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KITCHENER, Ontario (LifeSiteNews) – Jordan Peterson and his legal team are pushing forward with a lawsuit against Wilfrid Laurier University (WLU) for statements that two professors made about him in 2017, including one who compared Peterson’s message to “a speech by Hitler.”

The National Post reported that WLU asked the Ontario Superior Court of Justice to dismiss the defamation lawsuit, arguing that it would limit free expression.

The university’s defence has argued that Peterson’s lawsuit against the school and the professors is an attack on freedom of expression, even though in 2017 the WLU administration and professors attempted to stop the exchange of Peterson’s ideas on campus. WLU’s motion to the Superior Court called it “a strategic lawsuit against public participation, which has been brought to limit Laurier’s expression and to deter it from participating in public discourse on matters of public interest.”

Kathryn Marshall, one of Peterson’s lawyers who is a National Post columnist, said there is “zero merit” to WLU’s motion and the school is using it as a “maneuver to intimidate him and try to get him to drop his lawsuit.”

Marshall added that Peterson is “not going to be” backing down from the lawsuit.

Peterson is a professor emeritus of the University of Toronto, but controversy arose at WLU in 2017 when a graduate student named Lindsay Shepherd played clips of a Jordan Peterson appearance on public television in Ontario. In the clip, Peterson explained why he thought it was a bad idea to compel the use of transgender pronouns.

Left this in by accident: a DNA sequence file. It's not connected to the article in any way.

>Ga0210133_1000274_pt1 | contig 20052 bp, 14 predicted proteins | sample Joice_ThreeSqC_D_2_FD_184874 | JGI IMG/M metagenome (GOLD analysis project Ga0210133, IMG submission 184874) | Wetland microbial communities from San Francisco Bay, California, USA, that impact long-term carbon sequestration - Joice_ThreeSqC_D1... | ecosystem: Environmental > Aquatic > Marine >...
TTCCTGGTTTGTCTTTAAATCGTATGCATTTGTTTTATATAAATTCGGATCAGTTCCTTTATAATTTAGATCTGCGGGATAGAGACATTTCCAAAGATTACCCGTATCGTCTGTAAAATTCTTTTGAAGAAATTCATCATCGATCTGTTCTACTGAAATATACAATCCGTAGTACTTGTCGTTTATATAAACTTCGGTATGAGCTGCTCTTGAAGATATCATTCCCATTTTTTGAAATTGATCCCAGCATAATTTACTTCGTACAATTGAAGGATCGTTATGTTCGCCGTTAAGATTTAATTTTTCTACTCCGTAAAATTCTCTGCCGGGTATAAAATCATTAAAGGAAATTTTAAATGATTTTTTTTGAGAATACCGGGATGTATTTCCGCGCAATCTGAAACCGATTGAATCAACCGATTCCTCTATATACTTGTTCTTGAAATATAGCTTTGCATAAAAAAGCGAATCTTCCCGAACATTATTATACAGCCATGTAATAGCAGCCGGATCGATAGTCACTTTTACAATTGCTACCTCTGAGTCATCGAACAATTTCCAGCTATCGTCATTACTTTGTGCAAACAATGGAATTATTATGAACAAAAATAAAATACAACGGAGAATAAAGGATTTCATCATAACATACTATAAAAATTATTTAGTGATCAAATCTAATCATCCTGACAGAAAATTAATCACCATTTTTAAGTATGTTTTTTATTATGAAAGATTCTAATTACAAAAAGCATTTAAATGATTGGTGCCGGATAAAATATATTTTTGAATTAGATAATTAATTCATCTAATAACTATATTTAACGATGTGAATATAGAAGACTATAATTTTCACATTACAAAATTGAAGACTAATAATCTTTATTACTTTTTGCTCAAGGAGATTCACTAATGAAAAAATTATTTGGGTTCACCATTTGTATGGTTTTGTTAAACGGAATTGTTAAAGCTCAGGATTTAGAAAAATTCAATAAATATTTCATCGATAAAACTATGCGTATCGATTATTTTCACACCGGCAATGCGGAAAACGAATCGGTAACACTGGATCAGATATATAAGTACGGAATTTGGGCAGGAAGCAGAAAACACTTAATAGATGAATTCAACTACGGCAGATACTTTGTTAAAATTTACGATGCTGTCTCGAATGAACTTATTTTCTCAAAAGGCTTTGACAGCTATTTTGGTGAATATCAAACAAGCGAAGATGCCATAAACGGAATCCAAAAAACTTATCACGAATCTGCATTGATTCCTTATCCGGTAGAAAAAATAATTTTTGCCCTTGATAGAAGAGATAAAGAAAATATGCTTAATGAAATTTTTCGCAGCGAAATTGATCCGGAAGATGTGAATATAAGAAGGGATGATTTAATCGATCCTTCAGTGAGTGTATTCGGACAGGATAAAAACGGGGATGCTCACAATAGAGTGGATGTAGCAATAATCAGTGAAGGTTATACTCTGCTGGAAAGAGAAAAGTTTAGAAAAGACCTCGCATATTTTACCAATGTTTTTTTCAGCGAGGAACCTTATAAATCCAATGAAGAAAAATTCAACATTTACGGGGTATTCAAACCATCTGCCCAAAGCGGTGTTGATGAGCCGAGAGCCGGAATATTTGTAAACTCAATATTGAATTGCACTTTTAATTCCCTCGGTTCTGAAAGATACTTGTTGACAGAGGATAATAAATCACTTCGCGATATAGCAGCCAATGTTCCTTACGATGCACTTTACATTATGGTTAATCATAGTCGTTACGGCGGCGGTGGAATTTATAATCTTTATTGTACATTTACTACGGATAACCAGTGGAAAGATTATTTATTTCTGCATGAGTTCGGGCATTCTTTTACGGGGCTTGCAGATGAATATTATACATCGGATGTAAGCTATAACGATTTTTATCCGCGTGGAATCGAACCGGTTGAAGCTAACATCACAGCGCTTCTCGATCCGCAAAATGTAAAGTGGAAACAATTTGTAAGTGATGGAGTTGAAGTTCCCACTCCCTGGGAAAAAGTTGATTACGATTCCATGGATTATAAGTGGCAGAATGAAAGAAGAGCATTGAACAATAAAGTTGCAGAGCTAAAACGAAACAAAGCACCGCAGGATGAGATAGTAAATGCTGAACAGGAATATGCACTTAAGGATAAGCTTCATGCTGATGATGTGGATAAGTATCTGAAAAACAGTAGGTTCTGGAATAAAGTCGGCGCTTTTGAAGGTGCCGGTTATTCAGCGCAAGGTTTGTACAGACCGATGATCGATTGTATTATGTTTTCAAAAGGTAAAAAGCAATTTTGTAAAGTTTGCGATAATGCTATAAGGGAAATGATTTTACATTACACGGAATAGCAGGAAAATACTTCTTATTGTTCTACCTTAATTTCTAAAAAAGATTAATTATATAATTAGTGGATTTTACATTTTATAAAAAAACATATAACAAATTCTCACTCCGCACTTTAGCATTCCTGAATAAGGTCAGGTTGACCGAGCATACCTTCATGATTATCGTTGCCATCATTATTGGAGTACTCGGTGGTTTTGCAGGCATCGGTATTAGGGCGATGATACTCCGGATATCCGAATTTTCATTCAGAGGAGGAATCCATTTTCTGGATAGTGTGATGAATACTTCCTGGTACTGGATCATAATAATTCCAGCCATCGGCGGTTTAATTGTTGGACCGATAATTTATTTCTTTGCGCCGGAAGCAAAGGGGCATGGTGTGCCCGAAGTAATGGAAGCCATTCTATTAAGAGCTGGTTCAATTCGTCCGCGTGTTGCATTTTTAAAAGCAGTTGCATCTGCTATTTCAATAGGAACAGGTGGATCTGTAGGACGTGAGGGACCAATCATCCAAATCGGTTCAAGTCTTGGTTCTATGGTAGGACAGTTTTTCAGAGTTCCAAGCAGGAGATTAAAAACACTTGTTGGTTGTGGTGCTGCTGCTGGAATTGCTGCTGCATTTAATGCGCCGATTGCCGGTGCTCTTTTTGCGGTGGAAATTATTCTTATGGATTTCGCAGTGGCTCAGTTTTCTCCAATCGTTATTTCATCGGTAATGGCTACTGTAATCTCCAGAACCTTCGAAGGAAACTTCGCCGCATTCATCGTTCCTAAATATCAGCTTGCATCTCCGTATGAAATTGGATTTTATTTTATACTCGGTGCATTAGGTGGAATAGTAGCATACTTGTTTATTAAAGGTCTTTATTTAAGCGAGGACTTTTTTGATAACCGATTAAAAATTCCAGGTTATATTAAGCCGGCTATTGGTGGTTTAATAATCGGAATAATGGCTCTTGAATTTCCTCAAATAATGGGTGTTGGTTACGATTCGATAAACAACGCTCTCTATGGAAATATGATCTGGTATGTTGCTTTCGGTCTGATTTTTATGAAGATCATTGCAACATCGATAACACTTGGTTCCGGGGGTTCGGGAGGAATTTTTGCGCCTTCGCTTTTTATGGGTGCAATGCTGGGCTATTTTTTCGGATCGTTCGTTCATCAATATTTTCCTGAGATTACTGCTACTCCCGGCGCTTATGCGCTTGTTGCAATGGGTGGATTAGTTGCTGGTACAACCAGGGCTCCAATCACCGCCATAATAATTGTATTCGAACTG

One of Peterson’s interlocutors on the now infamous debate panel is University of Toronto professor Nicholas Matte, who is the curator of “Canada’s largest archival collection of pornography.”

According to Shepherd, in 2017 she still viewed herself as a “leftist” and only showed the program to the students in the interest of facilitating an open discussion in the interest of an exchange of ideas as part of a university course.

However, to her dismay, she was berated by communications studies professors Nathan Rambukkana and Herbert Pimlott for her efforts. The professors along with a school administrator alleged that Shepherd had encouraged violence against some students because she showed the clip of Peterson from public access television.

The professors not only berated Shepherd for showing the clip, but, along with comparing Peterson to Hitler, said that Shepherd’s promotion of the exchange of ideas was “the equivalent of debating whether or not a student of colour should have rights or should be allowed to be married.”

Shepherd recorded the exchange and it was released to the public, causing a firestorm of cancel culture to ensue in Canada, with Shepherd and Peterson at the centre of it.

Peterson is seeking more than $3 million from the university and the parties involved.